According to data by the Greek Ministries of Development and Investments and Rural Development and Food published in April 2020 by the Medical Cannabis Network, estimates of investments in the sector are reaching €1,68 billion and more than 8.000 employees.

The government aims to improve the attractiveness of Greece for cannabis cultivation and instalment of manufacturing plants – thanks to the favourable climatological and working conditions – as a way to support the expansion of the national economy. To this regard, possible competitors are Portugal, Malta or Cyprus, all countries characterised by similar favourable conditions.

Greece currently allows for the cultivation of cannabis with a THC content not exceeding 0,2%. A new law has passed in the Greek Parliament to regulate the production, export and distribution of final medical cannabis products with a THC content of more than 0,2%.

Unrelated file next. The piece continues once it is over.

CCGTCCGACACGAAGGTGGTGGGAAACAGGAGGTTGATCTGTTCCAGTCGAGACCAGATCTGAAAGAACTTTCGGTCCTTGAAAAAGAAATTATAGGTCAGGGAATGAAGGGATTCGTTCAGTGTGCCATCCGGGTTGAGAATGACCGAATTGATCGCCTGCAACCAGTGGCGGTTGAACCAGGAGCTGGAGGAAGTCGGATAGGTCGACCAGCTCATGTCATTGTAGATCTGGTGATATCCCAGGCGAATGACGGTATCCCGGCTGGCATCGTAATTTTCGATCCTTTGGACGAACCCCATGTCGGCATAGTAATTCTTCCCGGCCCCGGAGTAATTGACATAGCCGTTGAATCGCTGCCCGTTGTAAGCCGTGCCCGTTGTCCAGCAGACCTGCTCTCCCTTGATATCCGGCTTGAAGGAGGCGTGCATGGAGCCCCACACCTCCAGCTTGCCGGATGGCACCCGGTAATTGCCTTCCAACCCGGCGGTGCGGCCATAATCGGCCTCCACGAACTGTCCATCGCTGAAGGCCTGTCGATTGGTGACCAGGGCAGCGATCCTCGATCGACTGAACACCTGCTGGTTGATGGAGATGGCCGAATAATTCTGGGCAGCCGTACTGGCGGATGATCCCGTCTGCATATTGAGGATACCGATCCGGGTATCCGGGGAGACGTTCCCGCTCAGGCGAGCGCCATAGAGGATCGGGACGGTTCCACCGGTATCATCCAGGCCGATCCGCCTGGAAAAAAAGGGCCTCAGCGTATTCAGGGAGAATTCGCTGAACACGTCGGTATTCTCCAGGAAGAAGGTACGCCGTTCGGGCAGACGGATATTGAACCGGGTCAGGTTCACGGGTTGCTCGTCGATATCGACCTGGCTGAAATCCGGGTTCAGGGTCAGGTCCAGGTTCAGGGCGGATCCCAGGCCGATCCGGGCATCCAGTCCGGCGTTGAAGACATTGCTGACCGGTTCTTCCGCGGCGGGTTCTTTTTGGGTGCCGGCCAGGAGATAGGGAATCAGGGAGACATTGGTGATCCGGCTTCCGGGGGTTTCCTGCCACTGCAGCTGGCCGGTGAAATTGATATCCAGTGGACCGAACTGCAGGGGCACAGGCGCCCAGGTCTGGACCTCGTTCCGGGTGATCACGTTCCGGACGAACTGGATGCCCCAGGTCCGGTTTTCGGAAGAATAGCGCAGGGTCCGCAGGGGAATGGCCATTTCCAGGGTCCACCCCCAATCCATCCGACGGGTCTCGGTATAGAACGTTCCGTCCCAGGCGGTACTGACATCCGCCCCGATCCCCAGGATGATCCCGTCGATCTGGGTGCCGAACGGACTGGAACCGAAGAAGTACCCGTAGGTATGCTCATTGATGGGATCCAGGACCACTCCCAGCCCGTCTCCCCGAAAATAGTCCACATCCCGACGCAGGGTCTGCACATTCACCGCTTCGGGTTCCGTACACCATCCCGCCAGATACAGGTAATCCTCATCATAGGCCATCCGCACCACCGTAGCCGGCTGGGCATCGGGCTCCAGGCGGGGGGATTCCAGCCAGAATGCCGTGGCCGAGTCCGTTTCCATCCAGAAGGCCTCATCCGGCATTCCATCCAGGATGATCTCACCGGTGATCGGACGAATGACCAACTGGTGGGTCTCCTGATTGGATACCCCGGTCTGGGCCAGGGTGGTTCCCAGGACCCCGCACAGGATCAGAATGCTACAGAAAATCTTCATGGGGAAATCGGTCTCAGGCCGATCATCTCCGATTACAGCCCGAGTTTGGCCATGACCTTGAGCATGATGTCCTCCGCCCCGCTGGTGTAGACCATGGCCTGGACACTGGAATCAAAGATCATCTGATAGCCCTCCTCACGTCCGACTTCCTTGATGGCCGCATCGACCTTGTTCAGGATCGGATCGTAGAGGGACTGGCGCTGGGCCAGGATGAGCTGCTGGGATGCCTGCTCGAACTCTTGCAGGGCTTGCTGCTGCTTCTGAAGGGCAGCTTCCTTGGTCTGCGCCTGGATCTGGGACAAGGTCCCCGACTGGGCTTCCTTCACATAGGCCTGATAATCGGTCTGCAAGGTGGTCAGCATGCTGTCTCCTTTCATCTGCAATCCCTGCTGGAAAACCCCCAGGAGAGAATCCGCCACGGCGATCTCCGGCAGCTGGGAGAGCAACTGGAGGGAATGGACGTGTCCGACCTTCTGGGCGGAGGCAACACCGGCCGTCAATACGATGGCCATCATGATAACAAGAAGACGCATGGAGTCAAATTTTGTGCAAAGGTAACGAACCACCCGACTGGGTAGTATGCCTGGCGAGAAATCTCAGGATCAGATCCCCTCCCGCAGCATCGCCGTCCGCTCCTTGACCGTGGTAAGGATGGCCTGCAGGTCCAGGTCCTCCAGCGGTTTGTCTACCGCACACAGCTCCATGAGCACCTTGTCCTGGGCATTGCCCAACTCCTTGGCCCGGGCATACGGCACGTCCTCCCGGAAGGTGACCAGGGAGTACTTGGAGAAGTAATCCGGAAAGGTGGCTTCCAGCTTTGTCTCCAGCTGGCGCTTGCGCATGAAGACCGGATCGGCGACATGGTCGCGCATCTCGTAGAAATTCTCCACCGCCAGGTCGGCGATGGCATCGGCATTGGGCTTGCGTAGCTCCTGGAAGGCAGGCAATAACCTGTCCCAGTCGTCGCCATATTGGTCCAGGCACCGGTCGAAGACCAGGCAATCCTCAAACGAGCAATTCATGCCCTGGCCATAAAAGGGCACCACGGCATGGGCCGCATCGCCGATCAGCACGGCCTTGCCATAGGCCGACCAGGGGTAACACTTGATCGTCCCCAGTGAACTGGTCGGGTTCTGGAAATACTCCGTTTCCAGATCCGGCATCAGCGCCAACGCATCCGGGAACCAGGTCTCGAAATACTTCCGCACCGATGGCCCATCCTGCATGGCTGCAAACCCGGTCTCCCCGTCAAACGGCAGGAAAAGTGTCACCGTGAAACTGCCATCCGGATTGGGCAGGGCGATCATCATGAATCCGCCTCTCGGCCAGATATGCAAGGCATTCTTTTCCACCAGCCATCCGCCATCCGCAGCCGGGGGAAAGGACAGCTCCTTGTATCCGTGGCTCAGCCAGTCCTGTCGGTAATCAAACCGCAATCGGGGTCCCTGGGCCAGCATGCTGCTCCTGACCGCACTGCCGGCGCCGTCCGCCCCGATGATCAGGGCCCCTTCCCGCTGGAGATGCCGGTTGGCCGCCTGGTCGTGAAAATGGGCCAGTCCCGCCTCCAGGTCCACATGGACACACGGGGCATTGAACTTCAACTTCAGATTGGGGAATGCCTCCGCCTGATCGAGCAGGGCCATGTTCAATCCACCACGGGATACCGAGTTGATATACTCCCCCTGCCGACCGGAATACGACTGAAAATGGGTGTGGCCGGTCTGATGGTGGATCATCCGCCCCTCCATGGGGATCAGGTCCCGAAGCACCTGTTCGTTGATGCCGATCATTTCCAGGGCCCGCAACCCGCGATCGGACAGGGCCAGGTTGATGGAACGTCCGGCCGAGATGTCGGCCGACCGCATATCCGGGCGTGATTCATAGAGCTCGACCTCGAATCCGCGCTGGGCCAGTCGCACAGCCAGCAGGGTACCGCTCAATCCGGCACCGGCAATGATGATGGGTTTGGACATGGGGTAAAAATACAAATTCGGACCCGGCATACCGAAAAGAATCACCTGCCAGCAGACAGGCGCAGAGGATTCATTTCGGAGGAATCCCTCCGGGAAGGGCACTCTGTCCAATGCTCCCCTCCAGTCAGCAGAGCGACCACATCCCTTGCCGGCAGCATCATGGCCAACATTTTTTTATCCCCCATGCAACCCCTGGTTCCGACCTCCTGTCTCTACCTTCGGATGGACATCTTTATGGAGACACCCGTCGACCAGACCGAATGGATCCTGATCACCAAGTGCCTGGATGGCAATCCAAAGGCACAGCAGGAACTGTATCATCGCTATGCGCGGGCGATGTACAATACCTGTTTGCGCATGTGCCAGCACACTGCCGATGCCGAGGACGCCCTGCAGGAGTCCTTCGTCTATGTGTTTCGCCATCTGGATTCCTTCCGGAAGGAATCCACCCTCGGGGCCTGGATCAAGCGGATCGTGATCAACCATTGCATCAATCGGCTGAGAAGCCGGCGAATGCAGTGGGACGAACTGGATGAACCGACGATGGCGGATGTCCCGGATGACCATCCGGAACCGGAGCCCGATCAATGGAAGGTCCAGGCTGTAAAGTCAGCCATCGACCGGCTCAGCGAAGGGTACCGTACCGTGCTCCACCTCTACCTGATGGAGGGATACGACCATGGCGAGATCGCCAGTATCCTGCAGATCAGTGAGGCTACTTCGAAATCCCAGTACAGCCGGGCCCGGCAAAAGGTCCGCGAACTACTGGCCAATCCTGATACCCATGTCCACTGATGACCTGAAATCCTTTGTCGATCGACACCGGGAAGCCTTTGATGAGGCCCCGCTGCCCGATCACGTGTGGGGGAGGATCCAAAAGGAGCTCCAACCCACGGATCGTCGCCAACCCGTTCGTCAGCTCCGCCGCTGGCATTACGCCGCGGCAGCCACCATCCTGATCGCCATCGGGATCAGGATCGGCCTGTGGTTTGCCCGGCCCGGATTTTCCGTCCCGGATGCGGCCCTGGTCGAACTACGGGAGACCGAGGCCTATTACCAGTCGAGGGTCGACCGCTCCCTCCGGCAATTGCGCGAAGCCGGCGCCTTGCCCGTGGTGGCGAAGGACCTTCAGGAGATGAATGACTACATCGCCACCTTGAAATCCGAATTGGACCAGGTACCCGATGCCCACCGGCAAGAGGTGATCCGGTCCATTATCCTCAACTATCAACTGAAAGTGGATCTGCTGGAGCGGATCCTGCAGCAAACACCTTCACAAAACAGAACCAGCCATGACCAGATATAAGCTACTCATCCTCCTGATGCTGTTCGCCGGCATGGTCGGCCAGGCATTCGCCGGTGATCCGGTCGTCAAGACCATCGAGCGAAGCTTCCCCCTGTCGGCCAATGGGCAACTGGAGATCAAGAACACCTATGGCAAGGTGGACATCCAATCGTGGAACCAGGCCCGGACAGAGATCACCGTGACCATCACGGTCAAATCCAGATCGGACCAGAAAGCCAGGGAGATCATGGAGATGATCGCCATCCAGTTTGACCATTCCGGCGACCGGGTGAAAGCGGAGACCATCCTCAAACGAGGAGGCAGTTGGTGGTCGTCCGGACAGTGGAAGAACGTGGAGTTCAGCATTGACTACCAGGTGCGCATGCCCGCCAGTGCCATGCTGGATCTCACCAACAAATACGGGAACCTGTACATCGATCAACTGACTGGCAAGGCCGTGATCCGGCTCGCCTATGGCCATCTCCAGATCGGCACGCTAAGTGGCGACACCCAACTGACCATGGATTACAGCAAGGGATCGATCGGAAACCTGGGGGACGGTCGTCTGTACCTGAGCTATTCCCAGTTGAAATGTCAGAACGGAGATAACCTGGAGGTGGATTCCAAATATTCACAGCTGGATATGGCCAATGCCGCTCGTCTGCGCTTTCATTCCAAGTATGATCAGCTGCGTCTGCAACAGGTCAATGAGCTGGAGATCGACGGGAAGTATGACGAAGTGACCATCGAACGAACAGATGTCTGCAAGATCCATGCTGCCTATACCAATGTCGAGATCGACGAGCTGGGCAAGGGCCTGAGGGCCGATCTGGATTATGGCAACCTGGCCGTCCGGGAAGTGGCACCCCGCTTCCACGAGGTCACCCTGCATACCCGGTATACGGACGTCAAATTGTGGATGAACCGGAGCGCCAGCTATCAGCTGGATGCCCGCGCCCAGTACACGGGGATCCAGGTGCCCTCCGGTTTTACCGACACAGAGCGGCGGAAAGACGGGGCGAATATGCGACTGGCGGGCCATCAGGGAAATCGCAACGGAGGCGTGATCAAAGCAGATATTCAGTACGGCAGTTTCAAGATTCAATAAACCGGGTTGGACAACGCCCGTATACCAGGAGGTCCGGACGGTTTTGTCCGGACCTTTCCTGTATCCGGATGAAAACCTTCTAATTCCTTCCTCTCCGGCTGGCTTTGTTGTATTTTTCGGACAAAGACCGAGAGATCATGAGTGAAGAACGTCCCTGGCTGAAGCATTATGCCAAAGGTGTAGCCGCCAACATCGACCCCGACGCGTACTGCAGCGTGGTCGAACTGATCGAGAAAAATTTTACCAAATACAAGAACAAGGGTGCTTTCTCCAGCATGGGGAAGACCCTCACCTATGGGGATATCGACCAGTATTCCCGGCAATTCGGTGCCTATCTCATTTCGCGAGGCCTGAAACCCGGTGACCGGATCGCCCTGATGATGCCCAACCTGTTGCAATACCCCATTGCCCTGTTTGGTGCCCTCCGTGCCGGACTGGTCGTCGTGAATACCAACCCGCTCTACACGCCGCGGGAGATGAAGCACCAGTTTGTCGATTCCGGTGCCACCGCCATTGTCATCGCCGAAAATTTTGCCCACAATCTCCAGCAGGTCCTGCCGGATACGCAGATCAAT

The new law is expected to create a special framework for cannabis businesses based in Greece and devoted to export only; their activities may be also subject to laws, regulations and GMP/GDP guidelines of the importing country.

Companies interested in establishing this sort of productions currently need to fulfil a wide set of conditions in order to receive permits for cultivation and authorisation by the Greek National Organisation for Medicines (EOF) to produce and market their products, which are classified as medicines. Criteria for authorisation are listed in the joint Ministerial Decision released in connection to the 2018 Law. The issuing of the permit by Greek authorities usually needs about three months time.